Boosting safety of Chinese nationals overseas
AChinese national has been found alive and transferred to a safe place after Thursday’s attack in the Afghan capital Kabul that killed three Chinese citizens. Another Chinese business person is still missing.
The incident drew wide attention from home and abroad, as the issue of the safety of Chinese nationals overseas becomes more and more prominent with China’s increasing integration in the world economy.
On June 24, four Chinese were murdered in a bakery in Papua New Guinea’s capital Port Moresby, and on the previous day, two Chinese mountaineers were among those killed in a terrorist attack in Pakistan-administrated Kashmir.
Earlier that month, there was a drunken assault on six Chinese students in southwest France.
According to data from China’s foreign ministry, the number of such incidents is on the rise and the ministry and its embassies and consulates are handling an average of about 100 consular protection cases everyday.
However, such incidents are not always intentionally targeted at Chinese nationals, and they can also be seen as an inevitable result of China’s ever-deepening participation in the globalization process.
More than 83 million residents of the Chinese mainland traveled overseas in 2012. More than 20,000 Chinese-invested enterprises are operating overseas and nearly 2 million Chinese students are attending foreign colleges or schools.
The safety of Chinese nationals overseas could be effectively bolstered by employing a multipronged approach that combines the efforts of government, society, enterprises and citizens, and which involves consular protection, professional aid groups, commercial insurers and personal vigilance.
Consular protection is vital in ensuring the safety of Chinese nationals overseas. In recent years, Beijing has established a comprehensive coordination and emergency response mechanism to protect its citizens in foreign countries, and the system’s effectiveness was evident in the massive evacuation operation of its nationals from wartorn Libya in 2011 and in the recent handling of the aftermath of last month’s Asiana plane crash in San Francisco that killed three Chinese teenage girls.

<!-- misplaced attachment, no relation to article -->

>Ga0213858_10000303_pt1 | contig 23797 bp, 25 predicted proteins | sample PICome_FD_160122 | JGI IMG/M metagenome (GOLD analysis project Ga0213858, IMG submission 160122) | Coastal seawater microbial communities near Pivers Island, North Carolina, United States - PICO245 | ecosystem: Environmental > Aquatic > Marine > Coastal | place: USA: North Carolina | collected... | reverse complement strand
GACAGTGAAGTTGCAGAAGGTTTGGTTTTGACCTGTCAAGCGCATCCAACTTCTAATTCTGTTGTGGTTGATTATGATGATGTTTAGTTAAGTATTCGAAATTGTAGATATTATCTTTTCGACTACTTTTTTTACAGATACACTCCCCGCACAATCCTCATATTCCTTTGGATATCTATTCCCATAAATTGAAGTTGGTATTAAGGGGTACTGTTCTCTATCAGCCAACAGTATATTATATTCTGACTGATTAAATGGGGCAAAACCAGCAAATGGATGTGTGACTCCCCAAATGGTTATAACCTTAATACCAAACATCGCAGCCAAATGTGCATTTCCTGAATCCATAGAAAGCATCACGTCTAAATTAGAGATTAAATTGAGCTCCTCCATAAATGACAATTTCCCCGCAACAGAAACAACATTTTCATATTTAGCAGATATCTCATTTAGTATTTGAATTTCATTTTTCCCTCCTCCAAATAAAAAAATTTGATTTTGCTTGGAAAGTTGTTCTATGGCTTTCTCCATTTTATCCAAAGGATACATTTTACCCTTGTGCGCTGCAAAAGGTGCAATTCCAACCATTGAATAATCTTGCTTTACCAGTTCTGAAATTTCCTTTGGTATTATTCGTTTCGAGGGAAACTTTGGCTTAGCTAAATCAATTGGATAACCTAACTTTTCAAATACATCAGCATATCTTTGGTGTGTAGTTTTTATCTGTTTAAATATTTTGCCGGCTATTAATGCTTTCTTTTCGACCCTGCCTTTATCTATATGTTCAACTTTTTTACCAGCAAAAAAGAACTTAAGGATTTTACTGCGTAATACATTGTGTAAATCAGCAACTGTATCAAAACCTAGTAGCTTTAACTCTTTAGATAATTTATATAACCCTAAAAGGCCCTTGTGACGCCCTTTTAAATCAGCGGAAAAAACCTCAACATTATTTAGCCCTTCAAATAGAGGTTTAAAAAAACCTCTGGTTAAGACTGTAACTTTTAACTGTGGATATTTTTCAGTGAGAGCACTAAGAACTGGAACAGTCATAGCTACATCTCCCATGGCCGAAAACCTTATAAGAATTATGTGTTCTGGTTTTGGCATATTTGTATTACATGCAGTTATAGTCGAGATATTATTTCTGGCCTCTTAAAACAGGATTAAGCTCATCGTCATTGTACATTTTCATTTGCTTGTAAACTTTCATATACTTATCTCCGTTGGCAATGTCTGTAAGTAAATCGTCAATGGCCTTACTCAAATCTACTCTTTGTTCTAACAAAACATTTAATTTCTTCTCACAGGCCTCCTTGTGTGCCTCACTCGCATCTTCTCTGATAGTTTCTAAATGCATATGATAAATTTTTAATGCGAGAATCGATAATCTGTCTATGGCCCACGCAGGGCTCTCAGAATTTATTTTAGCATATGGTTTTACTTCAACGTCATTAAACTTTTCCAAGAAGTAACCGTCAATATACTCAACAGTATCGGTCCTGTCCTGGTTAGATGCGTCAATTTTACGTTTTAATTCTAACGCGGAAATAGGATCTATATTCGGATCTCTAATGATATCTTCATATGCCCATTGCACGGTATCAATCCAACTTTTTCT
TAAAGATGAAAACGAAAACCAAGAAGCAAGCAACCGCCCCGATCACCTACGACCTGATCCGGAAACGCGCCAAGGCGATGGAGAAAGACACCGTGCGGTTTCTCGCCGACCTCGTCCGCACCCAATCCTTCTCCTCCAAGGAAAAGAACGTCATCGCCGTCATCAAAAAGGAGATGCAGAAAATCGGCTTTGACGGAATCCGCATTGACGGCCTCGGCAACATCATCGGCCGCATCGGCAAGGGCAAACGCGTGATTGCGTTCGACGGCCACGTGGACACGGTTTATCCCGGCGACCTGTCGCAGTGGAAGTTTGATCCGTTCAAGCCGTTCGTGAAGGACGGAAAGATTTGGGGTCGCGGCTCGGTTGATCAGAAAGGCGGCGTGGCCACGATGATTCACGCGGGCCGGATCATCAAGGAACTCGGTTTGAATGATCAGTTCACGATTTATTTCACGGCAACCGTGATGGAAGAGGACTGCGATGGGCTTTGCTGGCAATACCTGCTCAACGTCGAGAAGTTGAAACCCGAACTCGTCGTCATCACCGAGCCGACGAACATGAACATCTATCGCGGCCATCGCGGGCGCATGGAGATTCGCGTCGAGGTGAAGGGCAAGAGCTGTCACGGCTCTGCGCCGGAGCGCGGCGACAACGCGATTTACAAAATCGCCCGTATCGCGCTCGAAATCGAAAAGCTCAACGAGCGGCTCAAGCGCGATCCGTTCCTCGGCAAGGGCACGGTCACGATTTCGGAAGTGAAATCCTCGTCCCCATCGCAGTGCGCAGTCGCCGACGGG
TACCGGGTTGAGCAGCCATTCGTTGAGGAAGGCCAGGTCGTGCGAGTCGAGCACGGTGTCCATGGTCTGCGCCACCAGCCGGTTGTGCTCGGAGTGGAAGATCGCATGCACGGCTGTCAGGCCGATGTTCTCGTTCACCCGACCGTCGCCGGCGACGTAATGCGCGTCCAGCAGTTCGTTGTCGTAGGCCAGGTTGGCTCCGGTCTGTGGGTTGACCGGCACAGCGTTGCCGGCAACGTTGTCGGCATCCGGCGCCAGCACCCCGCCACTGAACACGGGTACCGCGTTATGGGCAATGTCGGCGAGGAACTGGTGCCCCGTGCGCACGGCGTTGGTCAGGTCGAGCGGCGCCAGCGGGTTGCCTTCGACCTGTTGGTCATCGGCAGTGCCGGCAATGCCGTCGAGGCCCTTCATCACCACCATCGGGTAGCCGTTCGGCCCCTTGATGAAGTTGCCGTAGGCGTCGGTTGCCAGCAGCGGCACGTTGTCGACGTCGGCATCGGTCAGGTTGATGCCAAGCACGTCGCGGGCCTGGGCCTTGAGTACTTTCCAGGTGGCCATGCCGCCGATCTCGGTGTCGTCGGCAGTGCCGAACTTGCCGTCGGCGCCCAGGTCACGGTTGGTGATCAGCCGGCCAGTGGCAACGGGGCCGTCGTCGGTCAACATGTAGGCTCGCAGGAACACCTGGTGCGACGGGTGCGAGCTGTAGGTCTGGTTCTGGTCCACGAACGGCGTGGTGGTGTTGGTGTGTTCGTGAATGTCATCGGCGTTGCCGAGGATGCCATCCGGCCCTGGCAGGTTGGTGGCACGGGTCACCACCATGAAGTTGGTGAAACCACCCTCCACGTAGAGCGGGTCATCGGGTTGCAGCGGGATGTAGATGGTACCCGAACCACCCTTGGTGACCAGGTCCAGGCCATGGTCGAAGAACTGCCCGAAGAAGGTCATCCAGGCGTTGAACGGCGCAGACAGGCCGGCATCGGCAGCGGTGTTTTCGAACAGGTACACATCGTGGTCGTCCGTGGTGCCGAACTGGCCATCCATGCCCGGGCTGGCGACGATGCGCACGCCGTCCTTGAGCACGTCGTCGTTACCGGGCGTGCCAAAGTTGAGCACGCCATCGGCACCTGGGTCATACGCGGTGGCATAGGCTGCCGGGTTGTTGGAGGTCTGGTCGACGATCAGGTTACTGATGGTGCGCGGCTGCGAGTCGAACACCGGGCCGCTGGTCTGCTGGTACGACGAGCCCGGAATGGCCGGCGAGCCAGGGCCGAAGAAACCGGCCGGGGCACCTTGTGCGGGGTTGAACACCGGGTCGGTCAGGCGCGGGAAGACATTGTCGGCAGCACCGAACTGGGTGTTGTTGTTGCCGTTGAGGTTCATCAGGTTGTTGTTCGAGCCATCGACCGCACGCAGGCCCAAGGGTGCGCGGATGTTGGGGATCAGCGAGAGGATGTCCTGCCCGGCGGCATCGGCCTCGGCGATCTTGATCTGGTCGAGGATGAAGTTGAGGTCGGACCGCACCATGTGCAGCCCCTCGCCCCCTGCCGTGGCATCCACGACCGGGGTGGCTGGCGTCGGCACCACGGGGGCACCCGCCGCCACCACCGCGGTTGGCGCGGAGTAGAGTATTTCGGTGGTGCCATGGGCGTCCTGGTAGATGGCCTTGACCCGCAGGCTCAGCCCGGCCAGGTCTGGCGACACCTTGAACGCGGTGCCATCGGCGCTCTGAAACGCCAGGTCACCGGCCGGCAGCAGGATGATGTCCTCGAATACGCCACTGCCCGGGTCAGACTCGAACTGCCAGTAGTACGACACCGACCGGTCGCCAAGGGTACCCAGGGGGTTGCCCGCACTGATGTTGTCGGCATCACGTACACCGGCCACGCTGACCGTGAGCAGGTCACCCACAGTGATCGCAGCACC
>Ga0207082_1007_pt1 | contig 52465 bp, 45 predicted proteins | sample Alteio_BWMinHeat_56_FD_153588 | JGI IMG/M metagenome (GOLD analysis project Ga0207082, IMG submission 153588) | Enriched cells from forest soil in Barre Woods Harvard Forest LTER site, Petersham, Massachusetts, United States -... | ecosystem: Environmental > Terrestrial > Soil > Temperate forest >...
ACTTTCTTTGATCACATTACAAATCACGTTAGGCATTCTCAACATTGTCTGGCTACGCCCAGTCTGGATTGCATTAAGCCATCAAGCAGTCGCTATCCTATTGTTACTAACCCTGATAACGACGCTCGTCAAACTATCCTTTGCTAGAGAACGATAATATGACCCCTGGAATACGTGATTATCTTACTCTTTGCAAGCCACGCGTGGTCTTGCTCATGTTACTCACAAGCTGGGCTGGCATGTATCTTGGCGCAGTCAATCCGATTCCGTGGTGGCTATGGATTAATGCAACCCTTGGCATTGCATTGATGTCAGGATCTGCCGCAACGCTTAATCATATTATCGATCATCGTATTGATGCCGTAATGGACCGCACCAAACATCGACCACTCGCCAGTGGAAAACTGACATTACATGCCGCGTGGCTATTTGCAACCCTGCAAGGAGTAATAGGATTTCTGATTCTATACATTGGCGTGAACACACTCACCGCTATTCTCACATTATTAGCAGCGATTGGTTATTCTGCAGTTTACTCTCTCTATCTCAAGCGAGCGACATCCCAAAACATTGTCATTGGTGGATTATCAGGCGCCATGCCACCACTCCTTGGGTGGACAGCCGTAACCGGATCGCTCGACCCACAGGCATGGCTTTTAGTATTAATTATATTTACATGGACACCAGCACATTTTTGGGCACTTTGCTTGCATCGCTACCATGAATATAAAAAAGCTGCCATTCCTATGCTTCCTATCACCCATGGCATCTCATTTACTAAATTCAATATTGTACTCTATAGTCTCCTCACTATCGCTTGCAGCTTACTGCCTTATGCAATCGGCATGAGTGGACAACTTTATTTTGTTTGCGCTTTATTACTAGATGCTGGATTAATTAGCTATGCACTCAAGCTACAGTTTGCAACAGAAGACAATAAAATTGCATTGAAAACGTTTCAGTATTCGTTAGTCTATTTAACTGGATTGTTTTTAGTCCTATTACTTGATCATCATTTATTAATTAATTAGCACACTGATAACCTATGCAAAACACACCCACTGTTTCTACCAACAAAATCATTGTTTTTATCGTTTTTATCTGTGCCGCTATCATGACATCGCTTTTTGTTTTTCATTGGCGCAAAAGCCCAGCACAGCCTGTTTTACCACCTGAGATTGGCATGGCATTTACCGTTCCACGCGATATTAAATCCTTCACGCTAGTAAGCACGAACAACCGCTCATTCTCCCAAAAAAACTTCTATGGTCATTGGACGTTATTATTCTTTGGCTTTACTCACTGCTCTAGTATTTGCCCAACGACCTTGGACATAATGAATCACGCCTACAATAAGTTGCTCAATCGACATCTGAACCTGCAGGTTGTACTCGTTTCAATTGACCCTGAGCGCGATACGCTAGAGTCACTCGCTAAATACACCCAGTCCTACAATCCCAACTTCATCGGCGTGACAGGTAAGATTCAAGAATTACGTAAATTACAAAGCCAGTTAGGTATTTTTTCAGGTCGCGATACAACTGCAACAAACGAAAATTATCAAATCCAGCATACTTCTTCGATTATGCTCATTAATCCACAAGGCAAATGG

However, consular efforts could be complemented by services and resources provided by professional rescue organizations and insurance companies.
Moreover, Chinese citizens traveling abroad and enterprises investing in foreign countries are advised to do more homework on their destinations, including attaining a better knowledge of the political and social conditions, and the local customs and laws, making a thorough risk evaluation if the situation of the foreign country is unstable, and doing a serious study of how consular protection works.
Of course, under international norms, every host country has a solemn obligation to protect the legal rights of Chinese nationals living, studying or visiting, and to endeavor to protect their personal safety and property. And if anything does happen to harm them, the host country should act quickly to bring them back to safety and make sure justice is served and the criminals are held accountable.